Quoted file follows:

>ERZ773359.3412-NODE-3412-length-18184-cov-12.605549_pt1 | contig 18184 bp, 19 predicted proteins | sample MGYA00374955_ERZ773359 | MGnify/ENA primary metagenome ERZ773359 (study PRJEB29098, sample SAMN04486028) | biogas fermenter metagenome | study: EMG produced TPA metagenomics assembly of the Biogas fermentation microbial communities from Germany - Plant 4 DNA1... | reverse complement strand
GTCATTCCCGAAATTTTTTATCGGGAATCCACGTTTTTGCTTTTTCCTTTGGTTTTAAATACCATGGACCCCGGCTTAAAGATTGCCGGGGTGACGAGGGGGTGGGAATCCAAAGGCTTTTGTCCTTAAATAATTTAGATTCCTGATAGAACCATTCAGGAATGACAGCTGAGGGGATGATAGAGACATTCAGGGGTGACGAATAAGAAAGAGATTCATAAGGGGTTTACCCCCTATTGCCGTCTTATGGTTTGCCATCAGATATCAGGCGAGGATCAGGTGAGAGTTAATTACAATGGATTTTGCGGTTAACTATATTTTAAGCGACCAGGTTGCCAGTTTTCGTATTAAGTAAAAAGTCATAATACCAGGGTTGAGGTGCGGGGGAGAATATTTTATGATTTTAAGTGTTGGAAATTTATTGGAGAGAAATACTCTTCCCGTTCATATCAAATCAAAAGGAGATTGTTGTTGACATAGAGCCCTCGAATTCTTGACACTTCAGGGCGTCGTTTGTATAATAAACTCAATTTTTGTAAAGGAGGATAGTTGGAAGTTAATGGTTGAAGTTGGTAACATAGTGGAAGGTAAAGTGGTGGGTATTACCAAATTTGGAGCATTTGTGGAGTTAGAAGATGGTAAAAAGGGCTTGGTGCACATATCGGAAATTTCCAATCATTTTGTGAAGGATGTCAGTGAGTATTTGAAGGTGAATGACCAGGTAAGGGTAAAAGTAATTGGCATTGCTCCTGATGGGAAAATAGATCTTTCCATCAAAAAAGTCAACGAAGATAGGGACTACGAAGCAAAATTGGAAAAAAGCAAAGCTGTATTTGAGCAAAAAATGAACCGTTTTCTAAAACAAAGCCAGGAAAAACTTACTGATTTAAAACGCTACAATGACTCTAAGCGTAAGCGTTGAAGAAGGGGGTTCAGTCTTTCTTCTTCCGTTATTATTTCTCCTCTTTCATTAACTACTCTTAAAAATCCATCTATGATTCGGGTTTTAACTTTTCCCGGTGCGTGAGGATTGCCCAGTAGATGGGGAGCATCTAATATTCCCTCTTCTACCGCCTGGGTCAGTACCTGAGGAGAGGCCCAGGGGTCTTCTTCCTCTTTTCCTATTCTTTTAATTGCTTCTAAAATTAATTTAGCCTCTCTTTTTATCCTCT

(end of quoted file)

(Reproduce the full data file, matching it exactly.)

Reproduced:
>ERZ773359.3412-NODE-3412-length-18184-cov-12.605549_pt1 | contig 18184 bp, 19 predicted proteins | sample MGYA00374955_ERZ773359 | MGnify/ENA primary metagenome ERZ773359 (study PRJEB29098, sample SAMN04486028) | biogas fermenter metagenome | study: EMG produced TPA metagenomics assembly of the Biogas fermentation microbial communities from Germany - Plant 4 DNA1... | reverse complement strand
GTCATTCCCGAAATTTTTTATCGGGAATCCACGTTTTTGCTTTTTCCTTTGGTTTTAAATACCATGGACCCCGGCTTAAAGATTGCCGGGGTGACGAGGGGGTGGGAATCCAAAGGCTTTTGTCCTTAAATAATTTAGATTCCTGATAGAACCATTCAGGAATGACAGCTGAGGGGATGATAGAGACATTCAGGGGTGACGAATAAGAAAGAGATTCATAAGGGGTTTACCCCCTATTGCCGTCTTATGGTTTGCCATCAGATATCAGGCGAGGATCAGGTGAGAGTTAATTACAATGGATTTTGCGGTTAACTATATTTTAAGCGACCAGGTTGCCAGTTTTCGTATTAAGTAAAAAGTCATAATACCAGGGTTGAGGTGCGGGGGAGAATATTTTATGATTTTAAGTGTTGGAAATTTATTGGAGAGAAATACTCTTCCCGTTCATATCAAATCAAAAGGAGATTGTTGTTGACATAGAGCCCTCGAATTCTTGACACTTCAGGGCGTCGTTTGTATAATAAACTCAATTTTTGTAAAGGAGGATAGTTGGAAGTTAATGGTTGAAGTTGGTAACATAGTGGAAGGTAAAGTGGTGGGTATTACCAAATTTGGAGCATTTGTGGAGTTAGAAGATGGTAAAAAGGGCTTGGTGCACATATCGGAAATTTCCAATCATTTTGTGAAGGATGTCAGTGAGTATTTGAAGGTGAATGACCAGGTAAGGGTAAAAGTAATTGGCATTGCTCCTGATGGGAAAATAGATCTTTCCATCAAAAAAGTCAACGAAGATAGGGACTACGAAGCAAAATTGGAAAAAAGCAAAGCTGTATTTGAGCAAAAAATGAACCGTTTTCTAAAACAAAGCCAGGAAAAACTTACTGATTTAAAACGCTACAATGACTCTAAGCGTAAGCGTTGAAGAAGGGGGTTCAGTCTTTCTTCTTCCGTTATTATTTCTCCTCTTTCATTAACTACTCTTAAAAATCCATCTATGATTCGGGTTTTAACTTTTCCCGGTGCGTGAGGATTGCCCAGTAGATGGGGAGCATCTAATATTCCCTCTTCTACCGCCTGGGTCAGTACCTGAGGAGAGGCCCAGGGGTCTTCTTCCTCTTTTCCTATTCTTTTAATTGCTTCTAAAATTAATTTAGCCTCTCTTTTTATCCTCT